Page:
There were some talks on dynamic spectrum access as well as waterfilling and other resource allocation problems.
- Robust routing for dynamic ad hoc wireless networks based on embeddings (D. Tschopp, EPFL, S.N. Diggavi, EPFL and M. Grossglauser, EPFL)
In fading, multiple unicast networks with mobility and point-to-point links, how can we do route discovery withi limited control overhead? This is a question of topology versus geometry and so they use a graph embedding of the communication graph (taking fading into account) into Rn to minimize the worst-case stretch. By using beacons to coordinate partial graph distances they can decentralize the approach a bit.
- Coding achieves the optimal delay-capacity trade-off in mobile ad hoc networks (Lei Ying, Sichao Yang and R. Srikant, University of Illinois at Urbana-Champaign)
For networks in which packets have a hard delay deadline, it’s bad news if a packet just dies onces its deadline expires — you might hope to code over packets so that if a packet dies from delay its contents can be recovered from other packets that made it in time (writing this makes it sound like Watership Down). This work tries to look at a mobility model in which nodes choose a fresh new location every time slot and uses coding across packets to help maximize a link rate.
- On the throughput-region of a random wireless ad hoc network with geographic routing (Sundar Subramanian, Sanjay Shakkottai, University of Texas at Austin, Piyush Gupta, Bell Labs)
Geographic routing is bad for network congestion and doesn’t deal well with holes in the networks (although there are hacks for this). By splitting a route into multiple paths, the authors can bound away the congestions. To deal with holes, you can erasure-code across the routes and drop a packet if you hit a hole. These two algorithms are shown to be order-optimal up to log factors in the network size.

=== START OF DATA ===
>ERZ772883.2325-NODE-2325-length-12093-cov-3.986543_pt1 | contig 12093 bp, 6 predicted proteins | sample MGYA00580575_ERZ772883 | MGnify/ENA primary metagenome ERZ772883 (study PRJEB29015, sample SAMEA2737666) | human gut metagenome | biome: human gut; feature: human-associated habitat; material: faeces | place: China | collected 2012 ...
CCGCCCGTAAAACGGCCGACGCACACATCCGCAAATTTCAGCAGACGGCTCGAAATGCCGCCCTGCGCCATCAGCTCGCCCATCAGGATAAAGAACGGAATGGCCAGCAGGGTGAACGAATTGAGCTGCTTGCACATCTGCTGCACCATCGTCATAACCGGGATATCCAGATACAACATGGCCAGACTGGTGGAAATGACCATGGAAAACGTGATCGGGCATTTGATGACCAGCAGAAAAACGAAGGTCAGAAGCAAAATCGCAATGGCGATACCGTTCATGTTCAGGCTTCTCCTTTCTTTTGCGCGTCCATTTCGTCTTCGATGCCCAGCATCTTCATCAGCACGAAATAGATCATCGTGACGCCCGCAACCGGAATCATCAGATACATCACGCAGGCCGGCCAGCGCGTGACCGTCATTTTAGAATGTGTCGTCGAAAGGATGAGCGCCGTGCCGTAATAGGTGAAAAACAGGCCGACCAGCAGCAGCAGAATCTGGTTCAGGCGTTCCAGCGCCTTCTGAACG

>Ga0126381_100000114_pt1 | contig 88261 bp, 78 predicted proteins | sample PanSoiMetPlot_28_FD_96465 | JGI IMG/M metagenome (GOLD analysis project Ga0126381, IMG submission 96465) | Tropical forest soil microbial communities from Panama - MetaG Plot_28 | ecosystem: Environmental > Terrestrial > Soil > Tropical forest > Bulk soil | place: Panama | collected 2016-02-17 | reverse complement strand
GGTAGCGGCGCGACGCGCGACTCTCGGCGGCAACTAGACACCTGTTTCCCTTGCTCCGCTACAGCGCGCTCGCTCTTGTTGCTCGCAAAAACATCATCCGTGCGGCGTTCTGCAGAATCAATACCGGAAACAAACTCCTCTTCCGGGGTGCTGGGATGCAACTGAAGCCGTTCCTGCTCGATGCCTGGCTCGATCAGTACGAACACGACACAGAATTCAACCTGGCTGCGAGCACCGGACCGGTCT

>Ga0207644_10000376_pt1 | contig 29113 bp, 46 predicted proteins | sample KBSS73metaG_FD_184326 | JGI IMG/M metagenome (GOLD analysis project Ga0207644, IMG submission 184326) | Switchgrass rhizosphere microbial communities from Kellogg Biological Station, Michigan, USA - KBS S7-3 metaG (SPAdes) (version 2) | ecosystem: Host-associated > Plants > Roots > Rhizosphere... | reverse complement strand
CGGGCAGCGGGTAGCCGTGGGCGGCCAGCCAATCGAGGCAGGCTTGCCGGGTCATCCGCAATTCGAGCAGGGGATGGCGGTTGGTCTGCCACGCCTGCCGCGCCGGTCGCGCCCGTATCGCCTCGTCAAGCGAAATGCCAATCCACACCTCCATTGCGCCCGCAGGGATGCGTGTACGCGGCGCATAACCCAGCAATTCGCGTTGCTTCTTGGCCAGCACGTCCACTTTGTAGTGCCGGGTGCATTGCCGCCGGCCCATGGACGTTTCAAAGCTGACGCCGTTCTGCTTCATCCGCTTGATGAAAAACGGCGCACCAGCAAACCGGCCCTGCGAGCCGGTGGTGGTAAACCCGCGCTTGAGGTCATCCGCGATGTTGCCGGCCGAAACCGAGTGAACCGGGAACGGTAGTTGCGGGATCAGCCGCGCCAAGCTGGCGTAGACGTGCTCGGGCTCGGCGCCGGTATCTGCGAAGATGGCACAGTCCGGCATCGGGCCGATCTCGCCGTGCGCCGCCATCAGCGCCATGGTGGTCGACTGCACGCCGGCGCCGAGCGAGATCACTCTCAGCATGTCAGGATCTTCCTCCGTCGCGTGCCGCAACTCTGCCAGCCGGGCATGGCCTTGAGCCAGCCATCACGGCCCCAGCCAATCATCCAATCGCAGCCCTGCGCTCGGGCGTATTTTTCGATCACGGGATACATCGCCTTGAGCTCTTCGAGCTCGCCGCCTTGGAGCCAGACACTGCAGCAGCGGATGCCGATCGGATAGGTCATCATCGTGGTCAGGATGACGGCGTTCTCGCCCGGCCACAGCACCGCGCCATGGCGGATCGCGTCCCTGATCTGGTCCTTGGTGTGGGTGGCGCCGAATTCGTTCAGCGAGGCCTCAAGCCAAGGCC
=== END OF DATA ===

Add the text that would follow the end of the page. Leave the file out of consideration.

- On the wireless communication architecture for consensus problems (Anna Scaglione, Cornell)
This work tried to incorporate quantization error into gossip algorithms as well as other physical-layer considerations. I wasn’t able to parse out the results (the talk was notation-heavy), but I suppose I will get to see the paper soon.
- The law second class customers obey (James Martin, Oxford University, Balaji Prabhakar, Stanford University)
The best thing about this talk was that it was given on a whiteboard (no slides) and was one of the clearest talks I went to at the whole workshop. Maybe technology is getting in the way. Suppose that we have an exponential service time queue with two Poisson arrival processes (first and second class customers). The first class customers queue up as if the second class customers were not there. Clearly the departure process for the first class customers is also Poisson. What about the second class customers? They use Weber’s result on the
interchangeability of exponential-server queues to get an alternate derivation of the departure law.
- On the broadcast capacity of wireless networks (Birsen Sirkeci-Mergen and Michael Gastpar, UC Berkeley)
Suppose we have a central broadcaster in a network that wants to flood one message across all the nodes. This paper addresses how do to this for dense and extended networks, under iid and “spatially continuous” fading. For dense networks a two-phase protocol involving cooperation works. For an extended network, a cooperative multistage broadcase protocol is proposed. The key is that multihop protocols perform very badly on the broadcast problem and cooperative protocols are needed to get reasonable results.